many people, for one hundred years before Caesar Chavas tried
and failed to organize farm workers, people who had a

lot more resources and money and had much better education,
tried and failed, and he succeeded. I think because he
was one of them. It was not an academic pursuit
for him. Chavez endured government investigations and death threats from
the rich and powerful. He often traveled with two fierce
looking German shepherds named Boycott and Weelga meaning Strike, who

were both friends to Javas and deterrence to those who
might wish him harm. He also credited those dogs with
his decision to become vegetarian, and he became an animal
rights activist later in his life. As he had done
in the fields as a young man, Chavez put in long,
hard hours organizing workers, traveling from town to town, pushing
for better wages, improved working conditions, and access to insurance.

He employed boycotts and strikes to try to better the
lives of those he represented. In nineteen sixty five, Chavez
and the National farm Workers Association joined forces of the
group of Filipino grape workers in the Delano, California grape strike.
It lasted five years and included a boycott of table
grapes that spread throughout the nation. A Chavas insisted, with

an acute awareness of the violence that royaled the country
that decade with other protests and civil rights movements, that
the protest remained nonviolent, but as it wore on, many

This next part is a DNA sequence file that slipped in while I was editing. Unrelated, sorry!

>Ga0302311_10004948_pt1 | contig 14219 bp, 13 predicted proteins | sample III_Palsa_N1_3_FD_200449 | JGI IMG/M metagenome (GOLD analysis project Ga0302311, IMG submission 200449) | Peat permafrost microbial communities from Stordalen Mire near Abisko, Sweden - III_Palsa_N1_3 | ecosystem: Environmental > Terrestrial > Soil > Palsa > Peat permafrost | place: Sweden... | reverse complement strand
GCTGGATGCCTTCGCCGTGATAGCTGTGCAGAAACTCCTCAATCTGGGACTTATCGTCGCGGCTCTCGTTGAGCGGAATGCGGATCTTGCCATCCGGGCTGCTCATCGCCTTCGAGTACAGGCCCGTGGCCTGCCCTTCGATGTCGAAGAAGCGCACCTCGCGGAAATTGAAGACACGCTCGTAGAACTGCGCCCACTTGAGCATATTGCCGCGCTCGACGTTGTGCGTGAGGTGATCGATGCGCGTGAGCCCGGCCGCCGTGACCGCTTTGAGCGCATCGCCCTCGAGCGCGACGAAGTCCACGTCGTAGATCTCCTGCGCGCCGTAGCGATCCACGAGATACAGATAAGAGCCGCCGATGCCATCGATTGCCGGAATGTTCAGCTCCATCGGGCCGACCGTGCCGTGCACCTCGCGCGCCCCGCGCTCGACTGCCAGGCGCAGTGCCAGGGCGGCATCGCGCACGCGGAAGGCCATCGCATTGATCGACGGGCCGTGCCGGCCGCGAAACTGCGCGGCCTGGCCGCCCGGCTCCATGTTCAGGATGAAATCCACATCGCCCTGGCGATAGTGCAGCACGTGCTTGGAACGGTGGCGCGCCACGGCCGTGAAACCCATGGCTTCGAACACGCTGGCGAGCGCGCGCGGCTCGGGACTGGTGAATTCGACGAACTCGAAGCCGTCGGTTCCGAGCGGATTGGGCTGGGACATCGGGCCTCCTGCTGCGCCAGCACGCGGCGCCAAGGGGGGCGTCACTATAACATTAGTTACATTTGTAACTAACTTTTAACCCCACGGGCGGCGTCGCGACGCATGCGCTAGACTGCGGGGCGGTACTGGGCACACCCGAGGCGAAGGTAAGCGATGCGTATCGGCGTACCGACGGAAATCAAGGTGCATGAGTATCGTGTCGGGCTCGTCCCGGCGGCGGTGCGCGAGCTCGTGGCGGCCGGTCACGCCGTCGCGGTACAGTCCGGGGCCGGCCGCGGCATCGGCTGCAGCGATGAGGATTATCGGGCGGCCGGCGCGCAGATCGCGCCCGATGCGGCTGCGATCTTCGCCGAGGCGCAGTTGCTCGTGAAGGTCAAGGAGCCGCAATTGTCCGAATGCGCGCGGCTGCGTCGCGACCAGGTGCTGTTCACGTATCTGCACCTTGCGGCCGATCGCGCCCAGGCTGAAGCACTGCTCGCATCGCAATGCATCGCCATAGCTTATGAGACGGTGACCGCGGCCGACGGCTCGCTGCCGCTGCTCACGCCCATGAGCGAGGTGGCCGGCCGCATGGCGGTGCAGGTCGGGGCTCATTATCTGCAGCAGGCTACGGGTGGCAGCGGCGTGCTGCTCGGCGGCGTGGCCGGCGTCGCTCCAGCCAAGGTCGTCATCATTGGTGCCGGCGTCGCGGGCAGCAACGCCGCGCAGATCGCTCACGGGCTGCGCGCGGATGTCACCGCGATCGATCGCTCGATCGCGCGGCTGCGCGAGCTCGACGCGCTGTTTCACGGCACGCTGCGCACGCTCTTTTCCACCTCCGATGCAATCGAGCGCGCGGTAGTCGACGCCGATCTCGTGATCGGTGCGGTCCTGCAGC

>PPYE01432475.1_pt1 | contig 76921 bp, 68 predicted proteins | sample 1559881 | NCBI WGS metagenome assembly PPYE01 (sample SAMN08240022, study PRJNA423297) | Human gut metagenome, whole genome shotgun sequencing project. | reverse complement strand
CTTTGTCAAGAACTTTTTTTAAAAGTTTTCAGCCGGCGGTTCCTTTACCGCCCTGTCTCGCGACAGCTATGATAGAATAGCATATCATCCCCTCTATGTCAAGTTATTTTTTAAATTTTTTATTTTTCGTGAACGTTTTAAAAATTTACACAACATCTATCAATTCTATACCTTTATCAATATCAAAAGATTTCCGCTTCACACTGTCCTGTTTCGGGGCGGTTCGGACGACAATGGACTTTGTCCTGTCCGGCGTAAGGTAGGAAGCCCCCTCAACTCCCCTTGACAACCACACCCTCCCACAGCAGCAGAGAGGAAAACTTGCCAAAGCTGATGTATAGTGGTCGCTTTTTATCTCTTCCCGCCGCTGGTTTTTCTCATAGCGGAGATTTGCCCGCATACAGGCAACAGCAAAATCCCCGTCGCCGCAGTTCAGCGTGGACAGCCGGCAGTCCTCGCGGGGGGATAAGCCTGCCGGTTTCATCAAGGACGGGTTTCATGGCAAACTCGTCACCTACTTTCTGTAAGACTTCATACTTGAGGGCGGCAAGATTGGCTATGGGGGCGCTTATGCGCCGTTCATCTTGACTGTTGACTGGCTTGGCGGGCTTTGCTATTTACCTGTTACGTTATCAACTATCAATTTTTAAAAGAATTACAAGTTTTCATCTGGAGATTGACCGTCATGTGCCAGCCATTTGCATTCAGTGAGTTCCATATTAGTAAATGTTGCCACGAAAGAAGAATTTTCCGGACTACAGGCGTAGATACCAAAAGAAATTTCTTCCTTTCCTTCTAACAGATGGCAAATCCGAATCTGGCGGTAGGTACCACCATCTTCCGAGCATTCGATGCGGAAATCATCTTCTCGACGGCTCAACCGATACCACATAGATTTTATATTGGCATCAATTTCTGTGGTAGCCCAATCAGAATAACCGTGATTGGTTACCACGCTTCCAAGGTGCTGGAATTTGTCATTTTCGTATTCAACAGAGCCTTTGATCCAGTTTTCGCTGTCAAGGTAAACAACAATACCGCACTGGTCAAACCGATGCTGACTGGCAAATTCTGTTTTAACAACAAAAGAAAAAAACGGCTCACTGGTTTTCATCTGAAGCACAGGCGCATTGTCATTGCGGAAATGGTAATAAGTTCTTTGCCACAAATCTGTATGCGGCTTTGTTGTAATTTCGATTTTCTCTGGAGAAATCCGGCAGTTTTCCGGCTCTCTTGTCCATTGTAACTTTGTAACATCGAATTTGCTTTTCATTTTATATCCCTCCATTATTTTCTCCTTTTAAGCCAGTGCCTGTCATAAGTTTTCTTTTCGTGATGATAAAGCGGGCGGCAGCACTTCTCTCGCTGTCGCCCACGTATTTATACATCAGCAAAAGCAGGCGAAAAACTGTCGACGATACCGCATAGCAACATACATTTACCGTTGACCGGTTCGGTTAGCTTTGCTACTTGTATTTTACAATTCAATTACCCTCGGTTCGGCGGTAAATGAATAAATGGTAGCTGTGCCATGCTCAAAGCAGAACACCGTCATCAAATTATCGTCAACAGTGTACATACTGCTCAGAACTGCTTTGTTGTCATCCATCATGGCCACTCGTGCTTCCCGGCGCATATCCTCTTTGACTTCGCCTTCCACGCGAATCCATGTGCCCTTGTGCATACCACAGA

workers grew impatient. To focus strikers on staying strong without
using violence, and to show those throughout the country their resolve,
the Javas went on a twenty five day fast. Thousands

streamed into the tiny windowless room near Delano to see him.
During his fast, he lost thirty five pounds that's about
fifteen kilos during those twenty five days. In a statement,
Javes said, to be a man is to suffer for others.
God help us to be men. It took more time,
but in nineteen seventy grape growers signed their first union

contracts with the farm owners, providing workers better pay and benefits.
The Delano Fast was not the only one that Javes
would undertake over his long career. He went for thirty
six days out food in nineteen eighty eight to protest
the threat that pesticides post of farm workers and their children.
He continued to work and organize for the United farm

Workers throughout his life. He was in Arizona in nineteen
ninety three helping to defend a union in a lawsuit.
When he died peacefully at the home of a longtime friend,
and he was sixty six years old, Some forty five
thousand people attended his funeral in Deleno, California. He's now
buried in Keene, California, where he lived and labored for

the last quarter century of his life, and where the
Caesar E. Chavas National Monument is now located. Throughout his life,
Chaves fought for farm workers, but he stepped outside union
activism too. He came out strongly against the Vietnam War